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When someone asks how your day was, do you say, “it was so satisfying?” Do you exit a roller coaster and exclaim, “That was a very satisfying ride?” When you last dined at a 5-star restaurant, did you tell the server that you just couldn’t wait for a satisfactory meal?
Hopefully, you answered no to all of these questions. Hopefully, your day, your roller coaster ride, and your fine dining experience were wonderful, amazing and, most important, involved the F word — FUN!
For most people, yearning for fun is a basic response to many situations. Shouldn’t this be true in teaching and learning?
The answer seems obvious, but I learned recently that many teachers believe that it’s more important for learning to be satisfying, rather than fun. Witness this Twitter conversation:
I just read a comment on a blog post in which a teacher said that lessons should be “satisfying,” rather than fun.
Can you imagine asking your kids, “How was your school day?” and their answer being, “it was satisfying.”
If “satisfying” is your best, it’s time to re-evaluate.
— Mark Barnes💡 (@markbarnes19) January 10, 2019
The article that inspired the Tweet was by a blogger, suggesting that it’s not important for learning to be fun. If you read the comments on the Tweet linked above, you’ll see that some people agree with the blogger, while others believe academics should be both meaningful and fun. Here’s one example from that Twitter conversation:
Why does school have to be “fun”? So many educators sacrifice learning for activities that are “fun” but that don’t support the instructional core. How about school should be meaningful?
Here’s another tweet from the same thread:
I definitely prefer satisfying as it connotes a long term feeling and memory. Fun is just a split second like a laugh after a joke. Satisfying feeds the soul.
I emphasized more than once that there is rarely a time that learning can’t be both meaningful and fun. Granted, it took me a long time as a classroom teacher to understand this.
When I finally learned that making lessons and assignments fun would entice even the most reluctant learner, everything changed in my classroom, and the F word became the standard in my classroom.
Bring on the F word
Mike Roberts, author of Hacking Classroom Management, is a big fan of the F word. Here’s what he writes about it in his book:
At South Bonneville Jr. High in the mid 1980s, Mrs. Rowberry’s room was the place to be! In the mornings, she would open her classroom early so we could hang out. At lunch, after chowing down our food, we would head to her room and draw pictures on her chalkboard. And during class, well, that’s when things really got interesting.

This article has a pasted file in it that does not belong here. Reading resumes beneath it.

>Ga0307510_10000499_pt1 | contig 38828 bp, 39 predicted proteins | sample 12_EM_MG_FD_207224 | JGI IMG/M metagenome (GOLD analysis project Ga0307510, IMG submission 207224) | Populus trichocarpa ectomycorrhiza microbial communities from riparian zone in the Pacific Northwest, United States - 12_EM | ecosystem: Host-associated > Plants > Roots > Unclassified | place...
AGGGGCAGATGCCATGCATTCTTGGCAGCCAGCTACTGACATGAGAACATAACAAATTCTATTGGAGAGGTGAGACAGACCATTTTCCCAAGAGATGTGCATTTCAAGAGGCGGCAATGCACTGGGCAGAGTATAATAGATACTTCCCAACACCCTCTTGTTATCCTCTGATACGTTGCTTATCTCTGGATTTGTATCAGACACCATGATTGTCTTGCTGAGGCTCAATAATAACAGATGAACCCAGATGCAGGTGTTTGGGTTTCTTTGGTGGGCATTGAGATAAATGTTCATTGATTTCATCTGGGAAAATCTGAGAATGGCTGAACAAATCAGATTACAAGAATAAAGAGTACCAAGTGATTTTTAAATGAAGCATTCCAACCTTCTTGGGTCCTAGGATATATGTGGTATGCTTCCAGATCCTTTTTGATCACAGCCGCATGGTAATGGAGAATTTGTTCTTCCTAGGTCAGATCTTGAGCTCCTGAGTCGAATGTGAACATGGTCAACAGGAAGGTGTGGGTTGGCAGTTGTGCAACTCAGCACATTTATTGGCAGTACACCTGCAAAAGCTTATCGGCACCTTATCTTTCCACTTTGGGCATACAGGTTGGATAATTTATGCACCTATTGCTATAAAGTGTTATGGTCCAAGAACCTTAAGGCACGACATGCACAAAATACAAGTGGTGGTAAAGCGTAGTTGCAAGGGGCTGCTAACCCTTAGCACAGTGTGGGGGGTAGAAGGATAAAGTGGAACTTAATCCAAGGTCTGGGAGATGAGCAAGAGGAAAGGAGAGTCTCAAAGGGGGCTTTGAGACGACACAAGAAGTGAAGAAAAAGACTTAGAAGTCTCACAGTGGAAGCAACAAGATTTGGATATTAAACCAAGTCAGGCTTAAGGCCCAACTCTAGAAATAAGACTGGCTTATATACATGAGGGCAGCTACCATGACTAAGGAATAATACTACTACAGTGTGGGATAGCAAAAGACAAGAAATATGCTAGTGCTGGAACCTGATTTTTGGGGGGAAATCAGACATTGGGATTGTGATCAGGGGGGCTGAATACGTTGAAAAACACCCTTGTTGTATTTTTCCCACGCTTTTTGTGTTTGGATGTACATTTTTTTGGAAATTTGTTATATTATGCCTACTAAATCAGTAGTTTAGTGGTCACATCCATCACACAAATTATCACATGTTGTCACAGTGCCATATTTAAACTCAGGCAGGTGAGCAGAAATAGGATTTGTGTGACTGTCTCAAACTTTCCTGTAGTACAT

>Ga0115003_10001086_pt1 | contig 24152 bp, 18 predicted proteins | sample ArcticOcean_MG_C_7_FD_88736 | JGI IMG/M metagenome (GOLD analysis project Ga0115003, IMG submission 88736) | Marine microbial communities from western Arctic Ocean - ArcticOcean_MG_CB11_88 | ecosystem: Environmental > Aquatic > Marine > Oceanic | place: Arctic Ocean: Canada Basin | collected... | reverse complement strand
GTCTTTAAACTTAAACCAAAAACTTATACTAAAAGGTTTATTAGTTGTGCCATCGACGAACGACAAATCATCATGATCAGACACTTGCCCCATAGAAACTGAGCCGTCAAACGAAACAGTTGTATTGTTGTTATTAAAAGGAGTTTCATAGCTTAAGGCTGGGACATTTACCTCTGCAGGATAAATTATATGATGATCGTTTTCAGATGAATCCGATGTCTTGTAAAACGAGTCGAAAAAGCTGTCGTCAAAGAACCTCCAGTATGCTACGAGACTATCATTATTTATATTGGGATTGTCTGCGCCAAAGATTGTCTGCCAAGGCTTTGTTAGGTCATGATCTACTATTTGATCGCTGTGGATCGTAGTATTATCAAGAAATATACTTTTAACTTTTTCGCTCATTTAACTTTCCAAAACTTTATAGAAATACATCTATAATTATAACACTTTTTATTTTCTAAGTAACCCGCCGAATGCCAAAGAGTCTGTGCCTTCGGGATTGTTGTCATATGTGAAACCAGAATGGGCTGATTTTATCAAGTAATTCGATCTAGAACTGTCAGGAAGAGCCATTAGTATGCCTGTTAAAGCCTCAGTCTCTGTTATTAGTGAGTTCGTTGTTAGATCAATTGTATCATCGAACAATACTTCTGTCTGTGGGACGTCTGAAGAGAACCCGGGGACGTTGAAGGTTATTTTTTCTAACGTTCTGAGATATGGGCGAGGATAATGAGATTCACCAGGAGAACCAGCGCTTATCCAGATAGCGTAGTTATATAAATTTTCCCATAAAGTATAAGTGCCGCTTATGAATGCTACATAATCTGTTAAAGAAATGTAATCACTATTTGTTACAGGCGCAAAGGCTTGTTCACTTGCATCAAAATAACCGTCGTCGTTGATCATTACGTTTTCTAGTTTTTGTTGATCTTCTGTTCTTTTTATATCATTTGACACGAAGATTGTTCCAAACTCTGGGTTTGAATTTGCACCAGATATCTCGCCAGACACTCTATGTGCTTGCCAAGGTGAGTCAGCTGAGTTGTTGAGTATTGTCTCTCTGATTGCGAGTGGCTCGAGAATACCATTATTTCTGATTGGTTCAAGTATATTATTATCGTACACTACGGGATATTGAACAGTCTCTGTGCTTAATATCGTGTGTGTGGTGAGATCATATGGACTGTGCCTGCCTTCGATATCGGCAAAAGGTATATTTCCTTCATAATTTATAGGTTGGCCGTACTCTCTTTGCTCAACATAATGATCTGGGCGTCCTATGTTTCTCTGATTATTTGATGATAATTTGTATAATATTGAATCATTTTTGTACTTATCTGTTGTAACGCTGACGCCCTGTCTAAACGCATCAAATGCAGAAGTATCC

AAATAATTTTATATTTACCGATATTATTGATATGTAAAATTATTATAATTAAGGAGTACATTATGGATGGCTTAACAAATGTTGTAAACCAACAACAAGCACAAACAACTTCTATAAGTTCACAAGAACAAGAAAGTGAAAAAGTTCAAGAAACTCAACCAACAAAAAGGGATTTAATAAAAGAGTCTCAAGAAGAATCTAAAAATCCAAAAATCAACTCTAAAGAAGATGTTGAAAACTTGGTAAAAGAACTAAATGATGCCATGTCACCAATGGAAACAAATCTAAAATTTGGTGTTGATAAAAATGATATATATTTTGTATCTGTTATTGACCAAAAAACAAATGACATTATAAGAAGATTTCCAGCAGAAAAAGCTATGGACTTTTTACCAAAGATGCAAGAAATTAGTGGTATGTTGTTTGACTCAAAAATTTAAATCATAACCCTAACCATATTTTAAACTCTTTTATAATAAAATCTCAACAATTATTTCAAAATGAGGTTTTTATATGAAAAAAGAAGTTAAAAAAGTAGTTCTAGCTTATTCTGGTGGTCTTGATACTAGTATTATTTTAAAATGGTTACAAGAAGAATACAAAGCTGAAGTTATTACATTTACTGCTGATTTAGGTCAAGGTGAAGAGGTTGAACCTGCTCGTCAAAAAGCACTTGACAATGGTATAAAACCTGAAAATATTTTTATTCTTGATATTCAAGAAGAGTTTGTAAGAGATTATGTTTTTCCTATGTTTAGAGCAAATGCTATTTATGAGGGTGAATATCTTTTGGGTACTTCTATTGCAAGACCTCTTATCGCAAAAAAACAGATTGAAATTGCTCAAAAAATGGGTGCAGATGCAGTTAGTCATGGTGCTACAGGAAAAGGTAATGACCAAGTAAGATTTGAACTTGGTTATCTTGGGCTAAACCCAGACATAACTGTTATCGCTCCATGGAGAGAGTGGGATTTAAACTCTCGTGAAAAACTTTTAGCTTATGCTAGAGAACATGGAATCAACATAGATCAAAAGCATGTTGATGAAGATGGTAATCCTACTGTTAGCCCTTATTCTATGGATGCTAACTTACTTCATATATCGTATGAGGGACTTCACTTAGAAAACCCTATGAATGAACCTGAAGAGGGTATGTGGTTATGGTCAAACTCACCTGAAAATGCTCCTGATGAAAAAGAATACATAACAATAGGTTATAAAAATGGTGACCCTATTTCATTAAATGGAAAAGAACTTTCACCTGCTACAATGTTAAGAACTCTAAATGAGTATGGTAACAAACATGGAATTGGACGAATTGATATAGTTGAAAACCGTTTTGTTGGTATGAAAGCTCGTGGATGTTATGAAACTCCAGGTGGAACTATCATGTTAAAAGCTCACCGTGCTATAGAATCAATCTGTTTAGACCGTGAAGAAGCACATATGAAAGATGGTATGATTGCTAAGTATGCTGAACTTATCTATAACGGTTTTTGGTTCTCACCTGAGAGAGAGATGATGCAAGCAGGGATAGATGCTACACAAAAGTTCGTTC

I remember her telling us stories about her childhood. She also gave us a few minutes each week to share the latest (appropriate) joke we had heard. I think of the times she had her husband come to class and play songs for us on his guitar, and us making up geography lyrics based on some of the most popular songs of the time.
And more than anything else, I remember wanting to impress her, because I didn’t want to be the reason that the fun would end. So while it was fun that drew me in, it was my respect for her that kept me in check.
Current high school junior Sydney Young understands the connection that Mrs. Rowberry made with her students, and she sees the benefits that come from weaving fun into the daily curriculum. “Fun related to the material, such as watching a video, hearing jokes, or getting on a tangent all feel like off-task fun, but actually lead me to make new connections, enjoy the material, and spend time processing the information.
“The best classes I’ve had blended the curriculum with a perfect combination of fun and mini-celebrations, and it’s that combination that led me to be successful that class,” Young says. She adds that the value that comes from these experiences runs much deeper than simply gaining a better understanding of the content.
“During these activities and celebrations, I connect with students I might not normally speak with, which increases my confidence about participating in discussions or presenting because I feel as though I am amongst a large group of friends.”
Mrs. Rowberry knew how to use the “F” word in her class, and Sydney sees its benefit from the student perspective as well. Are you willing to add the “F” word to your class?
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